====

Edit 1: You can buy John's book on all the usual ebook platforms, but go for the iPad versions. John told me that he's done a lot of "beauty" work there that other platforms don't really support. (I believe him: I'm a hardcore Kindle guy, but man o man, Amazon's typesetting is AWFUL, and of course my Kindle Paperwhite doesn't do pix at all.)

Also, John updates these all the time, so your purchase will only grow in value. 😅

====

Edit 2: Stand by for our EXCLUSIVE excerpts from Timeline Analog 4: 1989-1991 for the origins of Premiere as Reel Time, and Timeline Analog 5: 1991-1996, including never-before-published interviews detailing the earliest days of Premiere's transition from postage-stamp proof-of-concept to actual broadcast video editing. You're going to be FLOORED by what you read.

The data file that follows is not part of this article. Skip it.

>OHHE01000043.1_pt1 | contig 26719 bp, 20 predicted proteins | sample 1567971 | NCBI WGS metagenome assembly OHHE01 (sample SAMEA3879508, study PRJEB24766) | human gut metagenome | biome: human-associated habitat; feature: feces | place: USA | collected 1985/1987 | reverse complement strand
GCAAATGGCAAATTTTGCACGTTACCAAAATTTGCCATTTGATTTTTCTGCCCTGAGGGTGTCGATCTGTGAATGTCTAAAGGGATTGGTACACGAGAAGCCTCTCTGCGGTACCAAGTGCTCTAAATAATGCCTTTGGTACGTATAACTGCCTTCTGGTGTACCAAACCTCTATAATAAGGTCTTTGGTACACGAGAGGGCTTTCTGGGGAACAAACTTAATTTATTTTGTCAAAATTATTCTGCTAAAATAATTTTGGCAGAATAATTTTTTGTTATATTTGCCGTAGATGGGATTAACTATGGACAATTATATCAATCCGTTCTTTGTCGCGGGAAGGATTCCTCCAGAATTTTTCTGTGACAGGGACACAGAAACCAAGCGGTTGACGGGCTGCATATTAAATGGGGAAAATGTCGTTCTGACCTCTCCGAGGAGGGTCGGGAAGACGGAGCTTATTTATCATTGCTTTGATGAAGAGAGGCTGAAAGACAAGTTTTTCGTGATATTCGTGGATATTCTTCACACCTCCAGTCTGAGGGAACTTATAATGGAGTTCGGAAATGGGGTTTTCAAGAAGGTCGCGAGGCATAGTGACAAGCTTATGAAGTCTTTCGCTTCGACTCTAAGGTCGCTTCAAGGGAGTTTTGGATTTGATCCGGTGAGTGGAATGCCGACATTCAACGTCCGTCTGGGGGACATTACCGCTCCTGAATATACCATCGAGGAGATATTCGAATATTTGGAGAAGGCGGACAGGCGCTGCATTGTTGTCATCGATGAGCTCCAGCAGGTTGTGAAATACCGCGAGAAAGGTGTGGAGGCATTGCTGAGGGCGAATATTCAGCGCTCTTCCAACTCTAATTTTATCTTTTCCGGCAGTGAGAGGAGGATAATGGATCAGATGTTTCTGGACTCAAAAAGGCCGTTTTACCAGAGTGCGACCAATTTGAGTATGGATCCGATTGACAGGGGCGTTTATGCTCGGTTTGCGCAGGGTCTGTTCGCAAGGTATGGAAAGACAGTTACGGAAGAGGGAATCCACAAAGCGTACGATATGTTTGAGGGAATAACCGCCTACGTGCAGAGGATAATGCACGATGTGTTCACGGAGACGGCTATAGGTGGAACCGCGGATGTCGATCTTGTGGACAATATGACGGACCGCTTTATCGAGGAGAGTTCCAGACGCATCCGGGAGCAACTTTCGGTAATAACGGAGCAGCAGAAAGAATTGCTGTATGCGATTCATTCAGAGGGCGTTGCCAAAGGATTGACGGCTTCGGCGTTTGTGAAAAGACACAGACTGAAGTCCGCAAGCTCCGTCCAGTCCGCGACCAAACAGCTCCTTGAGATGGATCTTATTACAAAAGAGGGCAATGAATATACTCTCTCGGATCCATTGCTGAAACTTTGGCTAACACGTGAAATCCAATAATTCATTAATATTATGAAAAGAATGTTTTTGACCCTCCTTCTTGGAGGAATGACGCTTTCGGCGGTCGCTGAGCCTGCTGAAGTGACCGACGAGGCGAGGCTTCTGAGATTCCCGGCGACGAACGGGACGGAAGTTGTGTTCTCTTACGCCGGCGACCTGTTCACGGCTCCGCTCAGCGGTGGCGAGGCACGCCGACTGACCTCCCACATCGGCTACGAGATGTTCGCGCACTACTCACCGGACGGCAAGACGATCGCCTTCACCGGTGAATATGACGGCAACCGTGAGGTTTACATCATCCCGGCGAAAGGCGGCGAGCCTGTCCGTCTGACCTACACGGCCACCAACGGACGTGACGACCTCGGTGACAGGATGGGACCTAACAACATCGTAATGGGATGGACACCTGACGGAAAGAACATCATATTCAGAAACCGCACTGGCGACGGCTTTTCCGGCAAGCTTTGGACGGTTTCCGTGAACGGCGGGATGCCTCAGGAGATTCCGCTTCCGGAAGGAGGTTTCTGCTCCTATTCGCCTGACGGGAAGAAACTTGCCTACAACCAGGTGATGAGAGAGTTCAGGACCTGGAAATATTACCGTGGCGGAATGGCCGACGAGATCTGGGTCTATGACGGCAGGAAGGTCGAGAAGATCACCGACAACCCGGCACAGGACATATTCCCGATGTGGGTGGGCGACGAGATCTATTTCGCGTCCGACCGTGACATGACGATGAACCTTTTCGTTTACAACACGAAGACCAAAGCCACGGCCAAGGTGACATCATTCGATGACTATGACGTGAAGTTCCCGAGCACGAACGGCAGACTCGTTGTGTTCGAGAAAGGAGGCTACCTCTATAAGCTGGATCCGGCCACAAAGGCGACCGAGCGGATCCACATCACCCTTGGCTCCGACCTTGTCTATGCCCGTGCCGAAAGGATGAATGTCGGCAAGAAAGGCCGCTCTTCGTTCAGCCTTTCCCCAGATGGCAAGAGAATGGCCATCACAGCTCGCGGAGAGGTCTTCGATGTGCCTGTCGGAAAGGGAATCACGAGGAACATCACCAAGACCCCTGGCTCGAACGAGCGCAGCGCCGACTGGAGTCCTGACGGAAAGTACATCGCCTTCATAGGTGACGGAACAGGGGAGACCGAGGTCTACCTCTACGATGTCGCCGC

While you're waiting, you should just go ahead and download these two volumes, though. At $2.99 each, a bargain. 😎


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Steve Connor
Re: Revisionist History...
on Mar 15, 2017 at 4:28:07 pm

[Tim Wilson] "I do also have my Macromedia Final Cut t-shirt, which I've never posted a picture of before. I'll post it after I take a picture of it on my next good hair day, I promise."

I'd be happy if I could actually FIT into any of my T-shirts from the 1990s!


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Andrew Kimery
Re: Revisionist History...
on Mar 15, 2017 at 4:48:57 pm

While it covers more than just editing, I would have to add "Droidmaker: George Lucas And the Digital Revolution" to the 'must read' list. Amazing book about a pretty small group of guys that fathered everything from digital VFX to NLEs to 3D animation.